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J Theor Biol. 2007 Sep 7;248(1):111-9. Epub 2007 Mar 1.

Bacteriophage evolution given spatial constraint.

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Department of Microbiology, The Ohio State University, Mansfield, OH 44906, USA.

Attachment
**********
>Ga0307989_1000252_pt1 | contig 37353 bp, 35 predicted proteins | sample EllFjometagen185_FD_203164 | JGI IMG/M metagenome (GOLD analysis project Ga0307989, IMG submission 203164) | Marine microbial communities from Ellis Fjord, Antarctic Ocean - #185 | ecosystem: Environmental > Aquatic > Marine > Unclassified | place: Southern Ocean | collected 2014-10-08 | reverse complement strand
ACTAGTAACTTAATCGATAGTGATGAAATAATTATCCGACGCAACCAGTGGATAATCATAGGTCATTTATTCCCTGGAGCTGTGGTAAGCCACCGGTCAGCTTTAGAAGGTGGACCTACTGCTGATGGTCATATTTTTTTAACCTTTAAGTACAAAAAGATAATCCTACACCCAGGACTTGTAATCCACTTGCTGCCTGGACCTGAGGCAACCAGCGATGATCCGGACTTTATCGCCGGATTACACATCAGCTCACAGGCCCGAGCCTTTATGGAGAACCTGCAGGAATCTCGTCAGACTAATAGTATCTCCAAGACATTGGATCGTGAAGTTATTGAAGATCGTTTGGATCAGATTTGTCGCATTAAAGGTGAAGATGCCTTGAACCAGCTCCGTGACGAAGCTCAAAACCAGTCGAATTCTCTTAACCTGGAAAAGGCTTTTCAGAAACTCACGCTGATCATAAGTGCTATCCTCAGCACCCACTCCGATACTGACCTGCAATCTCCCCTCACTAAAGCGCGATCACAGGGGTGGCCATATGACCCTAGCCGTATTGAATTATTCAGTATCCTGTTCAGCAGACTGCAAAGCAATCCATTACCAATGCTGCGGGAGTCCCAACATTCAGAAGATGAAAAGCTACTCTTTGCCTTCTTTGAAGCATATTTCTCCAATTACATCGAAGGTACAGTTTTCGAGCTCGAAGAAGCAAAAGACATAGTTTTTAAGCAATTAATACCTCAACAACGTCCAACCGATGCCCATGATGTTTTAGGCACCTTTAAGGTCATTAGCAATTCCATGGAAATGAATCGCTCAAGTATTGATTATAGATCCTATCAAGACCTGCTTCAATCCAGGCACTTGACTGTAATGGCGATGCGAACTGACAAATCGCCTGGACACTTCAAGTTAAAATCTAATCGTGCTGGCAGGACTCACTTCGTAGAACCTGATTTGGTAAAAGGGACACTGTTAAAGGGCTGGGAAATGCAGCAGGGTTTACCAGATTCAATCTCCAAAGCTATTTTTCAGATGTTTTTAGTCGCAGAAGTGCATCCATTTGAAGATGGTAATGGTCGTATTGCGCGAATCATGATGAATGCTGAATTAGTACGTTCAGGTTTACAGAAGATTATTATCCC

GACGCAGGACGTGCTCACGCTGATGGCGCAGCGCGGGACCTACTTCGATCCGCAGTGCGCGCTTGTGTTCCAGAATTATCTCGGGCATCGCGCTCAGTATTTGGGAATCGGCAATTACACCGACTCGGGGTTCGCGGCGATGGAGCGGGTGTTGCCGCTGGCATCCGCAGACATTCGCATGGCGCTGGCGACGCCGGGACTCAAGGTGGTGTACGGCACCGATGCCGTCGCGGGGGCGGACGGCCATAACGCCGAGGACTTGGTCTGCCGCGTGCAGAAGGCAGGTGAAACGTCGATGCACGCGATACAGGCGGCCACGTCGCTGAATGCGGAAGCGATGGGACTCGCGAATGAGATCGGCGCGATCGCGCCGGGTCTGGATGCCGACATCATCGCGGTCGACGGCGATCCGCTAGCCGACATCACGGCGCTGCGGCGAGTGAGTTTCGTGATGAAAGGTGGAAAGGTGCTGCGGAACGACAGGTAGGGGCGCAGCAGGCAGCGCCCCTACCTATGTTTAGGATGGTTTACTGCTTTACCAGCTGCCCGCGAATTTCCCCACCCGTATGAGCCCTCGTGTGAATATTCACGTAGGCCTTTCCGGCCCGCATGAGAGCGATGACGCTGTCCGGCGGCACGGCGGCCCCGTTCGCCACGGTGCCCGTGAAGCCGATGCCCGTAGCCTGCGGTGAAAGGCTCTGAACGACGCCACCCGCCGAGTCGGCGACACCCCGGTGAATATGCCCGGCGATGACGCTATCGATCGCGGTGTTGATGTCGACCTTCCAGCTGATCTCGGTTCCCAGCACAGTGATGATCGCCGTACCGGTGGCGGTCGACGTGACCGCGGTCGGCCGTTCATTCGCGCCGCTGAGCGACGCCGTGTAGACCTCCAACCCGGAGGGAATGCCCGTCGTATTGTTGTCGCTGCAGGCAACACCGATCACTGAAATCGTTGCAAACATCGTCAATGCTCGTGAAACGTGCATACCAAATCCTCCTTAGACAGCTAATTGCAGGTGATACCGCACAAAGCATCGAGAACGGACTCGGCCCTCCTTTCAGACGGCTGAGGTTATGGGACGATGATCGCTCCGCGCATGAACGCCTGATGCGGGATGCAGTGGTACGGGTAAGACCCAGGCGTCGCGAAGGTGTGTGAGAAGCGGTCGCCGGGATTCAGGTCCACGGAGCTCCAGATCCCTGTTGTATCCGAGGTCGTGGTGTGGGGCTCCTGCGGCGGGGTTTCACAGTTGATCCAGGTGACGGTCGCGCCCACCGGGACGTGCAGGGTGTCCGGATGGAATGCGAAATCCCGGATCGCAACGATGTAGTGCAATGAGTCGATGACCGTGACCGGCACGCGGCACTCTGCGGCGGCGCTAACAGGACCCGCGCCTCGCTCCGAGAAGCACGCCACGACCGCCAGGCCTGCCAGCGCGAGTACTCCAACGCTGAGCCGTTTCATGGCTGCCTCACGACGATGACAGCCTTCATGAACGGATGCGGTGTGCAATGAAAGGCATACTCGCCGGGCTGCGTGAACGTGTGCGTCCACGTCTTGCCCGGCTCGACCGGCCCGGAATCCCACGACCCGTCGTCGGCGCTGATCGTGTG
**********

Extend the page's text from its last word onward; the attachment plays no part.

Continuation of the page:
Spatial structure can impede mixing, diffusion, and motility. In microbiology laboratories, spatial structure is commonly achieved via formation of agar gels, within which bacteriophage (phage) replication results in localized clearings called plaques. Developing a better understanding of phage plaque formation is relevant because of the ubiquity of phage plaquing in the laboratory; because plaque size has been employed as a measure of phage fitness; because many bacteria exist within environments that display significant spatial structure (e.g., biofilms, soils, sediments, and in or on plant or animal tissues); and because spatial structure could impede phage exploitation of bacterial communities. There is, however, a relative dearth of experimentation and analysis considering phage plaque formation from the perspective of selection acting on individual phage growth parameters-latent period, burst size, and adsorption rate. Here we consider the impact of these parameters on rates of plaque wavefront velocity (rates of radial plaque enlargement), especially as functions of existing phage and environmental properties. We do so based on analyses of published equations which predict plaque enlargement rates. These indicate that greater wavefront velocities should be associated with (i) latent period reductions, (ii) larger burst sizes, or (iii) faster virion binding to bacteria. We suggest, however, that deviations could occur, respectively, (i) if virion adsorption is "slow" or if burst sizes are large, (ii) if burst sizes are already large, or (iii) if virion binding rates are already fast, bacterial densities are especially high, or burst sizes are large. Higher initial lawn bacterial densities could also contribute to faster plaque expansion, but only if adsorption is otherwise slow or burst sizes are large. By contrast, faster virion diffusion is always expected to result in greater plaque wavefront velocities. Overall, we provide a snapshot of how phage populations may respond evolutionarily to selection for more-rapid propagation during spatially constrained growth.

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